An now to my favorite part. How can the same shooter shooting the same gun have a totally different experience on two occasions? Grips. Or "Stocks", as you prefer. For Tupper-guns, you really have no choice, and you wouldn't want one, because they are already perfect... Anyway, with revolvers, you want big smooth grips that flare out towards the butt. Traditionally called "Target Grips", they give you the best control of the gun with a one or two hand hold. In the specific case of the M29, the recoil impulse is nearly straight back, like the Contender, so the gun must be able to rotate upward with the arm following, without checkering or, god forbid RUBBER making the skin of your palm absorb recoil. Your thumb(s) should be pointing forward, right thumb lying along the sideplate, touching the latch. If shooting with two hands, wedge your weak hand up sort-of between your strong hand and the trigger guard, lightly gripping the fingers of the strong (right) hand.

    Gee, that's pretty much it. Remember to always hold high, and don't try to straight-arm a big bore handgun!
     
    Last edited: Nov 14, 2014
  2. squirrelhunter

    squirrelhunter Well-Known Member

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    I use a Contender chambered in 35 Remington for deer hunting a lot,talk about kick!!! It took me a long time to get use to the recoil. The hammer use to get me lots of times because of holding it wrong.
     
    Last edited: Nov 13, 2014

  3. pokute

    pokute Sincere as a $5 funeral

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    35 Remington! The load I'm going to test next in my Contender will be a 200gr 44M loaded to about 70% of a 35 Rem! I let a friend who said he had shot a Contender before shoot mine. Just before he touched it off I saw that he had it in a classic revolver grip... Before I could even open my mouth he took the trigger guard spur HARD. Dangerous gun to approach without some coaching. I've decided I'm going to stick with it, but I can see it's going to be a serious challenge. Bad design, but the only game in town for shooting a bear that's driving off in your truck, or maybe shooting squirrels through a telephone pole.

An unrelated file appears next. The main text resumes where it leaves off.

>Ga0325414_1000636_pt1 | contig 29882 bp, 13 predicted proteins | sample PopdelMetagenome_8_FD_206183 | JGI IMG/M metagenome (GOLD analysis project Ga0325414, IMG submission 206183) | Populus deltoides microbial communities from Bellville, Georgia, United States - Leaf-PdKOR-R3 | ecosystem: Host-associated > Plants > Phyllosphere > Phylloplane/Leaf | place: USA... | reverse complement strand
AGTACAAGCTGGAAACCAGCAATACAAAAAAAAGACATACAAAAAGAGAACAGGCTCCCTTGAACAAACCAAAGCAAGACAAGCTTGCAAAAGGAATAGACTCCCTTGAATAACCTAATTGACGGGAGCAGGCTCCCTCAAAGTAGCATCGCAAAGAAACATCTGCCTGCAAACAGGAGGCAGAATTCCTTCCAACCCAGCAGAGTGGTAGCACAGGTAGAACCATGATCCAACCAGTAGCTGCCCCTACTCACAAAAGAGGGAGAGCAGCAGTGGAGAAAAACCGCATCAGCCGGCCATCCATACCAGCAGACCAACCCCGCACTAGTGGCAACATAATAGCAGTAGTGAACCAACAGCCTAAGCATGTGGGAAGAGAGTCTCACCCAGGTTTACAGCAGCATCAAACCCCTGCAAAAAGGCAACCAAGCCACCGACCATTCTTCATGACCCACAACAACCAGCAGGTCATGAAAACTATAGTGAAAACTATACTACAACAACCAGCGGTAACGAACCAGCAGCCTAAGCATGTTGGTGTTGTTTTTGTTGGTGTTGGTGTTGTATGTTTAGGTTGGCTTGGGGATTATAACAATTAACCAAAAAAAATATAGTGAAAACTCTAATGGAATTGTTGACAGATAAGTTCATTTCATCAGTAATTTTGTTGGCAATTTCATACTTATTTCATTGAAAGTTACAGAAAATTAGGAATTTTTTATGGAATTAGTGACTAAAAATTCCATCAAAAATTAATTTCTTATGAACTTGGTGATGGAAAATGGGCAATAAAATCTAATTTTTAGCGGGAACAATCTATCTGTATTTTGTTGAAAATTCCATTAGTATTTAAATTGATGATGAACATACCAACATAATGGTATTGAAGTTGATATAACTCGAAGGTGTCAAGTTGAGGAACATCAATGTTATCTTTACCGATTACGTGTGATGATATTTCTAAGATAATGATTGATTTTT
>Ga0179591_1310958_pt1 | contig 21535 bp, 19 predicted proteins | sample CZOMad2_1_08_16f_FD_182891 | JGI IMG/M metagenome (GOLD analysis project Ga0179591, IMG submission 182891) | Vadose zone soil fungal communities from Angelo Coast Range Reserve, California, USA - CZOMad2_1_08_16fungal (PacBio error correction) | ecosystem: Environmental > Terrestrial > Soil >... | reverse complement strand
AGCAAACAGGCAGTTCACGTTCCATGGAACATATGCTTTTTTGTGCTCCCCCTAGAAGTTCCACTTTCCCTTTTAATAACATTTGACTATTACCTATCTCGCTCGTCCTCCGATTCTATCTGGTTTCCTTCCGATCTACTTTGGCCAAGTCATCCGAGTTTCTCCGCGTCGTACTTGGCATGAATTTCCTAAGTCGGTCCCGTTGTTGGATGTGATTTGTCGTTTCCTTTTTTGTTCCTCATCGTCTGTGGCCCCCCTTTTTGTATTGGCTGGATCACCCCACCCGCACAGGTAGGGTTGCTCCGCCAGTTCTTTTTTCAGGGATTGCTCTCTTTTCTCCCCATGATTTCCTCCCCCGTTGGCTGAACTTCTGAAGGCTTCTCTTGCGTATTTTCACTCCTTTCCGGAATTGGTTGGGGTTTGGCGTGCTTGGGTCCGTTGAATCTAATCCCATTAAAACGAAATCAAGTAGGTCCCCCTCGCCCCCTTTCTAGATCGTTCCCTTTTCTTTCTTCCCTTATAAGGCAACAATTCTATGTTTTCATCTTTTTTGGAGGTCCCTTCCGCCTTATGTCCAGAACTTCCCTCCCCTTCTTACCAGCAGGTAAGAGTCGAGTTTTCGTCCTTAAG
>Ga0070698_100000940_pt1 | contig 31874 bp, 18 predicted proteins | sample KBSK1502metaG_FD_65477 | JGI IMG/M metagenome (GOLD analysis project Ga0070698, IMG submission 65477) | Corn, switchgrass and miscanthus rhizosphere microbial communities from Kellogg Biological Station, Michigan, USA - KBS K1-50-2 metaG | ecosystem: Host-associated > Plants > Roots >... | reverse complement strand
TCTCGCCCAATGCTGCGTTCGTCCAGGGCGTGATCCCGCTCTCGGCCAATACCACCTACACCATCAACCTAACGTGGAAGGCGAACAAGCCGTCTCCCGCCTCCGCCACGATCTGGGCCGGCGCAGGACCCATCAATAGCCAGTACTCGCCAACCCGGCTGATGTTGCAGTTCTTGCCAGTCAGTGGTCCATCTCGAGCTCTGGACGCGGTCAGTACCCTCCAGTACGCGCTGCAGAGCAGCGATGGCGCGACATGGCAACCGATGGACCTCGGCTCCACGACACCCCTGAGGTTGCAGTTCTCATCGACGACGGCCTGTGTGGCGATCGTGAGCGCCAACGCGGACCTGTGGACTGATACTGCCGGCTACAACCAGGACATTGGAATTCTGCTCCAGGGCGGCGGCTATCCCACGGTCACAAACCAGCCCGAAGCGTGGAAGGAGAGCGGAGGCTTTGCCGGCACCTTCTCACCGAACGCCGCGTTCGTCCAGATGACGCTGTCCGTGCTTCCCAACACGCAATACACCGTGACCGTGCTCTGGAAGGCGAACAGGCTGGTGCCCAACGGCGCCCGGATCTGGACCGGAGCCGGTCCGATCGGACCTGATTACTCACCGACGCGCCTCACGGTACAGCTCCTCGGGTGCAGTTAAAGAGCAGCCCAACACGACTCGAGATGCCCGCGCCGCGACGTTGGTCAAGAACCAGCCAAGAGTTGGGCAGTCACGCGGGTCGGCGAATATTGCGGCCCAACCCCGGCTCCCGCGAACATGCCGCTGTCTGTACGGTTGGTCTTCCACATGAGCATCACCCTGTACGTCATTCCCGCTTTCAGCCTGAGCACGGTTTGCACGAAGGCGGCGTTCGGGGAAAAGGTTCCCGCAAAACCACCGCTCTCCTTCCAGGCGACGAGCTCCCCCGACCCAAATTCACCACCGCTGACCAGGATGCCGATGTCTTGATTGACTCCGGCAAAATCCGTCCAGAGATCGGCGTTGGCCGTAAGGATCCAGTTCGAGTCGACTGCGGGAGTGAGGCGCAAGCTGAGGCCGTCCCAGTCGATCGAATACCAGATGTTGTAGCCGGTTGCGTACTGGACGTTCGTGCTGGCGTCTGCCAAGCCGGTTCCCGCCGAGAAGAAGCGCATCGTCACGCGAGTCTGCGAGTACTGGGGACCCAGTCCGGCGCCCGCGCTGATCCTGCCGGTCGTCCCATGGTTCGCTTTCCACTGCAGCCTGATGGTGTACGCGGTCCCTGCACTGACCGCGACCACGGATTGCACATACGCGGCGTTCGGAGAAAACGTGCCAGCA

For folks who don't know, a Contender is a single-shot pistol so insanely overbuilt that nothing but an atomic load will break it. You can even shoot full power 35 Remington if you have balls the size of the moon! My 14" 44M Contender barrel is so heavy that I could kill a grizzly by hitting it over the head, or by shooting it at about the same distance.
     
    Last edited: Nov 14, 2014
  4. squirrelhunter

    squirrelhunter Well-Known Member

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    Most of my reloads are on the lower end of the scale,pushing a 200g Hornady SP at about 1,700fps but I do have a couple loads that push it around 1,870fps. I've never had a deer go more than 20 yards but it also causes a lot of blood shot meat unless I'm using hardcast bullets. The scope and barrel porting help a lot with the recoil,but it's still a handful.
     
  5. pokute

    pokute Sincere as a $5 funeral

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    A 200gr 10mm going 1200fps in a Springfield Omega is pretty mild. I'm going to try to hit 1500fps with the 200gr 44, which should keep me supersonic at 200m. Interesting how 200 grains seems to be a popular weight in a LOT of cartridges.

    I've never gone hunting, but the possibility of getting a freezerful of meat for a few days effort seems pretty attractive. The wholesale illegal killing of coyotes in semi-residential desert areas out here has caused an insane profusion of rabbits, to the point where the desert flora have been decimated over vast areas. I wish they would offer a bounty on rabbits, even though it's too late to save the desert. After what I saw the last time I took a long desert hike, I'd be the first one to head out to slaughter the cute, fuzzy little dears.